Many years ago, I watched The Lost Boys (1987). I thought it was a great movie: a not-so-serious American vampire flick with the day’s cool actors, Kiefer Sutherland, etc and the good guys winning with style in the end. It was an era of what some might call “modern classics” of the genre – Fright Night (1985), An American Werewolf In London (1981) and so on. It was also kind of the decade of Star Wars (episodes IV to VI: 1977, 1980, 1983). Anyway, I’m no film historian or critic. I was just young and thought those were cool movies. Actually, I still do.   There was just a very short scene in The Lost Boys where the unexpected big hero, the mysterious and grumpy grandpa, bites into a whole raw onion as if it were an apple. I don’t know why it is, but 28 years on that image remains so vivid in my mind. Whenever I think of that movie it’s invariably the scene I visualise first.   Perhaps the thought of biting into a raw onion traumatised me more at that time than the possibility of vampires biting and feeding on people. Or it could be I was trying too hard to make sense of what eating an onion meant in the context of the movie, because unlike garlic it wouldn’t have anti-vampire properties. That character had presumably made a habit of eating whole raw onions, and not only that, he’d also known all along that the town they lived in was infested with vampires. What did it all mean? And how did onions connect all...
WHAT THE “WHO”?

WHAT THE “WHO”?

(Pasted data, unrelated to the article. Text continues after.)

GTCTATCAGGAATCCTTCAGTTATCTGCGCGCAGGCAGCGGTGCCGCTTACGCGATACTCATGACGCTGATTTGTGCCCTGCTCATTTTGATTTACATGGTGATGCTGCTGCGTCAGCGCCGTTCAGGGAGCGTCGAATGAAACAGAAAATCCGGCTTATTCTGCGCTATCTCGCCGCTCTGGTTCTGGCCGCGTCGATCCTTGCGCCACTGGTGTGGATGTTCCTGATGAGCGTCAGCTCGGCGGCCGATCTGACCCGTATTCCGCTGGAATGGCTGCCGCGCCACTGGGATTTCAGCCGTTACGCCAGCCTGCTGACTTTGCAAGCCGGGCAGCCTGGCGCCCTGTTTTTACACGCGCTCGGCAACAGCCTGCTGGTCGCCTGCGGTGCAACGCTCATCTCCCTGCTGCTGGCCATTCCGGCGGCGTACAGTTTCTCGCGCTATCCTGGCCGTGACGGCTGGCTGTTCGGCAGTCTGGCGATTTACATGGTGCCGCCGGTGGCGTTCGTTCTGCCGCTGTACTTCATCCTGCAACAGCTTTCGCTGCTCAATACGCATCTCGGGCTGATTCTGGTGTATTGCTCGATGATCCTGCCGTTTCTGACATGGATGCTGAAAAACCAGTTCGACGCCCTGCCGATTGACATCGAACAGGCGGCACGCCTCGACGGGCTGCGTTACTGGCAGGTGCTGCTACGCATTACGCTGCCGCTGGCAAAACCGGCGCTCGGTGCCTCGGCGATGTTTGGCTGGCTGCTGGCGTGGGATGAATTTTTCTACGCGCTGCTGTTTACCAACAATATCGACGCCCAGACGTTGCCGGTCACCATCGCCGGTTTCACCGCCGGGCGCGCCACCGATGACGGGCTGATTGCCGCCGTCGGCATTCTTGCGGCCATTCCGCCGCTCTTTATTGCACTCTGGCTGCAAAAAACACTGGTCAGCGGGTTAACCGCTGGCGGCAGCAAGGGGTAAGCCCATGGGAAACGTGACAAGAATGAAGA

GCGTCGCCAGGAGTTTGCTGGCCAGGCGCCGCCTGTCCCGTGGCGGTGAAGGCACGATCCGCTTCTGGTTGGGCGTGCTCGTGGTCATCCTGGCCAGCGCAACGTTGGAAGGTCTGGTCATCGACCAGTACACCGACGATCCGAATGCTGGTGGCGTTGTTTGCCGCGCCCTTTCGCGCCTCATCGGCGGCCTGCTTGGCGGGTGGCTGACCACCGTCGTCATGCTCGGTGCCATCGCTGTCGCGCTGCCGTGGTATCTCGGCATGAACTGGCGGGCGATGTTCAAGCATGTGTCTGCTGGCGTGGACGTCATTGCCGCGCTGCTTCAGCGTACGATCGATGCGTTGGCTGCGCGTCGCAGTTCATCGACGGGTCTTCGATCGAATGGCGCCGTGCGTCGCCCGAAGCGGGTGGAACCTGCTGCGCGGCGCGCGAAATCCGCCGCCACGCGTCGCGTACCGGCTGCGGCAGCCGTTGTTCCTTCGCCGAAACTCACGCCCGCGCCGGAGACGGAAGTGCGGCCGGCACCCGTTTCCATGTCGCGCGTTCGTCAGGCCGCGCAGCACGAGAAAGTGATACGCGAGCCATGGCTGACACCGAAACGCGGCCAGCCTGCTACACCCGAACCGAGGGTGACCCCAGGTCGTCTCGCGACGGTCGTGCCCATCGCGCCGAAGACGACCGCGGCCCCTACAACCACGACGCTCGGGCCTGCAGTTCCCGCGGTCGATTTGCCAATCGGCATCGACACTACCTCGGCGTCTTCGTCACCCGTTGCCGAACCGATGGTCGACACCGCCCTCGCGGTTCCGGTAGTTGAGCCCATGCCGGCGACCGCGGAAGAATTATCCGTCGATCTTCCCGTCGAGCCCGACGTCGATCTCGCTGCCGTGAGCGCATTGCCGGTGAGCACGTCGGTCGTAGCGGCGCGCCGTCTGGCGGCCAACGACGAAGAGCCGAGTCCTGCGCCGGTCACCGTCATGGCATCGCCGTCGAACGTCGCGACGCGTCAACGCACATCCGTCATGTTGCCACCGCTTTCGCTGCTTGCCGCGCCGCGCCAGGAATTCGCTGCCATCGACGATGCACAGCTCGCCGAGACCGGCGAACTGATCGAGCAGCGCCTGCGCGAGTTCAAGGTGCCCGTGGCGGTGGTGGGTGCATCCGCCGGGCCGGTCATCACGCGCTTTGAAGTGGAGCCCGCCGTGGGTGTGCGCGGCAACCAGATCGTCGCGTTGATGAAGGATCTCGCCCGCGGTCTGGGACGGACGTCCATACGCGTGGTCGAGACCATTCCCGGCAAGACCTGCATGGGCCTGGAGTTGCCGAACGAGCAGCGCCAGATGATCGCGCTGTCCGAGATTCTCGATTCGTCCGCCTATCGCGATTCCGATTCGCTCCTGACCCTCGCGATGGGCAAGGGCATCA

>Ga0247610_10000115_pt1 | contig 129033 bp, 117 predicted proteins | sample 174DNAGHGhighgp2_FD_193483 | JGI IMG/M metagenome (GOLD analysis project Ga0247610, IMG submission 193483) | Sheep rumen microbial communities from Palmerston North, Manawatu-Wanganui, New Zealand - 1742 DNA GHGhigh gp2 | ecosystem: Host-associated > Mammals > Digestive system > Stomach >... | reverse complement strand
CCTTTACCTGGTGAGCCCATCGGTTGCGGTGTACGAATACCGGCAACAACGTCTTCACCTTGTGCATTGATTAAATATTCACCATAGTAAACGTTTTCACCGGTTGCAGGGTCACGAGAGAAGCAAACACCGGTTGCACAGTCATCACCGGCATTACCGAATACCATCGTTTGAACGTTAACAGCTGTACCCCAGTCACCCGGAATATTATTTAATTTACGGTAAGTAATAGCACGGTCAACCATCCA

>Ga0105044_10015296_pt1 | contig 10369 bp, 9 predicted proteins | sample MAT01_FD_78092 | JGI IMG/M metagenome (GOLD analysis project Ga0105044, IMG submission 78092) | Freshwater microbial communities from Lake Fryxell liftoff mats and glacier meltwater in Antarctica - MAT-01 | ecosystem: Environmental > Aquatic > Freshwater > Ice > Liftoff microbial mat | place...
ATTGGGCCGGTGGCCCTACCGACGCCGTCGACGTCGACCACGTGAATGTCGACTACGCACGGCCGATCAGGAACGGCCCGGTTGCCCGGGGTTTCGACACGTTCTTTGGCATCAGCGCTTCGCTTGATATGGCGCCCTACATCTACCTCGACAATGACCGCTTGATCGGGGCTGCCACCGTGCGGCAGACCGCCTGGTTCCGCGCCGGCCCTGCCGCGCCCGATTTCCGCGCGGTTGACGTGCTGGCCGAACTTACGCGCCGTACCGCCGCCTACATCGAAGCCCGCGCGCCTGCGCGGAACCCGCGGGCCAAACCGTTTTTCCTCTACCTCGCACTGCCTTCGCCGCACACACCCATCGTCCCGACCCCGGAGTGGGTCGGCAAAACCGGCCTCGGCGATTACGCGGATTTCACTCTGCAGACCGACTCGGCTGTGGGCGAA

So last week, the World Health Organisation (WHO) announced that eating processed meats – sausages, bacon, ham, etc – causes colon cancer, and eating red meat “probably” does too. In support, the International Agency for Research on Cancer (IARC) said it’d found “sufficient evidence in humans that the consumption of processed meat causes colorectal cancer”. Processed meat was given a cancer-causing status equivalent to tobacco, alcohol, radioactive substances like plutonium, and outdoor air pollution. This made many people, particularly those from the meat industry, exclaim “What the who?!” To understand their concerns, let’s look at some numbers.   According to The North American Meat Institute (NAMI), the meat and poultry industry is the largest segment of US agriculture. Average meat consumption values show red meat and poultry accounting for 92% while the remaining 8% goes to fish. It also noted that Americans spend less on food, in particular meat and poultry, compared to people in other developed countries.   There are more than 6,200 meat and poultry slaughtering and processing plants in the US, which equates to about half a million jobs earning US$20 billion a year. If meat producers, suppliers, distributors, retailers and other associated industries were included, the figure balloons to over six million jobs earning US$200 billion annually. That’s a lot of people working and supporting themselves and their families. That’s also a lot of people who could feel threatened by such announcements from the WHO and the IARC.   According to NAMI, these companies and workers pay more than US$80 billion a year in tax revenues to federal, state and local governments. The meat and...